We want your feedback!
By Wendy Perron
The crowds at the Met pressed forward, jamming the aisles and holding up cell phones for one last glimpse of their beloved Nina Ananiashvili. It was her final performance with ABT last night, and the audience cheered, roared, and pelted her with flowers.
Her Swan Lake with Angel Corella had been magical. Even in the brief prologue, as a human maiden captured by von Rothbart, her arms reached out with intense striving that made us crave to see her again.
When she re-entered in Act II, the line of her arm and tilt of her head gave a sense of poignant self-protection. However this Odette was not a frail creature, but strong and confident—and a bit reckless too. There were breathtaking moments like when she seemed to balance forever then slowly fall into Corella’s arms. Toward the end von Rothbart (Marcelo Gomes, as deliciously devilish as usual) lifted her high and tossed her to Corella.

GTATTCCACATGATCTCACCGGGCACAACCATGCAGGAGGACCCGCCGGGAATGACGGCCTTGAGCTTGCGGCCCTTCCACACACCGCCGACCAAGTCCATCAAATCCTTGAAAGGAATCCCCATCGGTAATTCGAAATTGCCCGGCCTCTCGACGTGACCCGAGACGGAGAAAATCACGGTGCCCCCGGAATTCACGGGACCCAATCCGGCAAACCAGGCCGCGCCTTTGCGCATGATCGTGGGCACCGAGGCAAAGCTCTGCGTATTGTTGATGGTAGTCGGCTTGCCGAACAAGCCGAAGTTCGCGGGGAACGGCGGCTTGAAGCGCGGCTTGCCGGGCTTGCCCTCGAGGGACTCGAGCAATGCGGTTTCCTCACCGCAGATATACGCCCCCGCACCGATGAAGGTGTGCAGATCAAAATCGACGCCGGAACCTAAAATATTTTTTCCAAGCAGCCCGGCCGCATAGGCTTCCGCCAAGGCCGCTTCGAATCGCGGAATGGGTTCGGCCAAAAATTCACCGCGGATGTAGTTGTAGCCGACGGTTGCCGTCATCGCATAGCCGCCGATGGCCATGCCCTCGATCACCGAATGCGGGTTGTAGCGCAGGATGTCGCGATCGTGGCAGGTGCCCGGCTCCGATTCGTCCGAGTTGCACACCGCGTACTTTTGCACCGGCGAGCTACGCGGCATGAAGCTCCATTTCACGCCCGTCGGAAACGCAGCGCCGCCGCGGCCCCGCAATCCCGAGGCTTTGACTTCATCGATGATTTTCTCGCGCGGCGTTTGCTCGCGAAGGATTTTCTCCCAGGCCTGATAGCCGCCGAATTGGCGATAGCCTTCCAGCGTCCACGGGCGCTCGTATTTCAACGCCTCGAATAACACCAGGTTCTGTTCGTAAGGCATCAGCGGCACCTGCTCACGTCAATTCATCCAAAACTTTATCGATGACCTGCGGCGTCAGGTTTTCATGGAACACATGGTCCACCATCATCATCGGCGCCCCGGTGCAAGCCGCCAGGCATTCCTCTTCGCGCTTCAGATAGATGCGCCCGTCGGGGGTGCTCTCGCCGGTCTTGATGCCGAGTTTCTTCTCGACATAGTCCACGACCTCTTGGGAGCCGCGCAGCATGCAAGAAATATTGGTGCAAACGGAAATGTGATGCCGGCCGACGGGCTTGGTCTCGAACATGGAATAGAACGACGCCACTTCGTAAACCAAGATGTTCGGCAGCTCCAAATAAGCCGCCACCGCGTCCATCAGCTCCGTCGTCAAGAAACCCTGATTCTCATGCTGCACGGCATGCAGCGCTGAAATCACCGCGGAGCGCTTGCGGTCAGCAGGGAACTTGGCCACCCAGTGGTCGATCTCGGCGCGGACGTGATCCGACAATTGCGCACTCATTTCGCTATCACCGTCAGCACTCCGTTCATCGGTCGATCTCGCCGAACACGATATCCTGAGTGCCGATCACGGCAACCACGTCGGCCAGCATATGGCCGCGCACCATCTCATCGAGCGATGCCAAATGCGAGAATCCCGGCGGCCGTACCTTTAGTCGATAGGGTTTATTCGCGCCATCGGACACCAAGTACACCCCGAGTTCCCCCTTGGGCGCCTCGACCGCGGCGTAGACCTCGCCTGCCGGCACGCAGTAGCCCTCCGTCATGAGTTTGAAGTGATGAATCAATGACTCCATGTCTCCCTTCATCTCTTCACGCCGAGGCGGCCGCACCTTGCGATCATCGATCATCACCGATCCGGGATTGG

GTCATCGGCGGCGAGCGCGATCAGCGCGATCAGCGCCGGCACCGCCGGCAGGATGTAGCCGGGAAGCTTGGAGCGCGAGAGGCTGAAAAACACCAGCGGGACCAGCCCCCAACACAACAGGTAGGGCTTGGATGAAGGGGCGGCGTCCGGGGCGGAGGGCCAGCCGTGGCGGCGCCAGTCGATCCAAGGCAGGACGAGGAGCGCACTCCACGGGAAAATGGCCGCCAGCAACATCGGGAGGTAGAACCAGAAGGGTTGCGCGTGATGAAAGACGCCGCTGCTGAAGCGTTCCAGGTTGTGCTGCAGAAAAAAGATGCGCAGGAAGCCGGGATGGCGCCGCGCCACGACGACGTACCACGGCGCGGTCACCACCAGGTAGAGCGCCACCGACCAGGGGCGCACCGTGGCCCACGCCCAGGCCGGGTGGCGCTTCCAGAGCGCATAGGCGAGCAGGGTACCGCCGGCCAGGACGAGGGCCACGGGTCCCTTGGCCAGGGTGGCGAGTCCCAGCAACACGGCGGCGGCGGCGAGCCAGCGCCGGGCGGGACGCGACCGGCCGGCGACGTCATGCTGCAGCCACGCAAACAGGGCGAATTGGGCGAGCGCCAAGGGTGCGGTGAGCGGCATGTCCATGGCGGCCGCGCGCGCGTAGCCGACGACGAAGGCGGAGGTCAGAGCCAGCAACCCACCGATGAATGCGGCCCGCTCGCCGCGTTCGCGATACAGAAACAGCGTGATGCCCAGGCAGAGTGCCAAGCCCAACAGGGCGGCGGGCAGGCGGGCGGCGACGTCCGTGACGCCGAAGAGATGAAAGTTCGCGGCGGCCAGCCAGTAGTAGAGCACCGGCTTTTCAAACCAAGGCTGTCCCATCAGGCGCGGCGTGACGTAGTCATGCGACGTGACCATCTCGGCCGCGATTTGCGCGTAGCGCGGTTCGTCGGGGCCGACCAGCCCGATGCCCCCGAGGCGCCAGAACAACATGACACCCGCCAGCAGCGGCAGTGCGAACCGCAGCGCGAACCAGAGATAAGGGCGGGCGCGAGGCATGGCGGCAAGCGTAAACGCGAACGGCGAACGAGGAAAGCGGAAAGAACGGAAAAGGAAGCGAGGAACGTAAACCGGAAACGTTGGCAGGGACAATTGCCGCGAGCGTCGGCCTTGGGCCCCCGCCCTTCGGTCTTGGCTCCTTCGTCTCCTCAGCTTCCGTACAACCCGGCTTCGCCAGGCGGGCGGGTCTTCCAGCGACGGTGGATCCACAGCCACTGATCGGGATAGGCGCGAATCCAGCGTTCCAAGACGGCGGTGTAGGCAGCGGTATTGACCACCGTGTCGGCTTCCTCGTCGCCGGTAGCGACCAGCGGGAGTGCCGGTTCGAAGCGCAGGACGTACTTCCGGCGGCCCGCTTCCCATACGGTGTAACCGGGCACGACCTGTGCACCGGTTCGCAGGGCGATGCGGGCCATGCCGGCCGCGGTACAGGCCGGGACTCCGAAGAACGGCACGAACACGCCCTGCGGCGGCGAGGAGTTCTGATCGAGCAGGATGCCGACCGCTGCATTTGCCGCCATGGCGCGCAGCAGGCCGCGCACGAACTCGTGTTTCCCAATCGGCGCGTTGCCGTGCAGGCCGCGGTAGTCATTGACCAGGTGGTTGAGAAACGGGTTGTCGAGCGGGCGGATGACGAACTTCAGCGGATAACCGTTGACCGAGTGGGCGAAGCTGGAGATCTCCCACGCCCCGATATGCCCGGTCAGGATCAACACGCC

At the curtain call the audience went wild. After giving one rose to Corella, to Gomes, and to the conductor—Ananiashvili impulsively tossed the rest of the bouquet into the orchestra pit. Later the conductor gave her his baton. Boy, did she have fun with that!
A processional of corps dancer each gave her a flower, after which she brought the corps forward for a bow all their own. And as each principal dancer paid their respects, Irina Kolpokova, coach to many principals on the classics, joined them. Nina brought her forward too for all to applaud. She did the same with artistic director Kevin McKenzie. Her deep bows to those individuals and to the company were typical of the generous way she dances and acknowledges other dancers.
After the whole company packed onto the stage, she bourréed across, facing them, her back to us, with rippling swan arms. At the end of the line, Corella lifted her up. He represented all of us, wanting to hold onto her and raise her up in joy.
After 16 years with ABT, she will return to her home city of Tblisi and continue to direct the State Ballet of Georgia. We will miss her.
Photo by Gene Schiavone, courtesy of ABT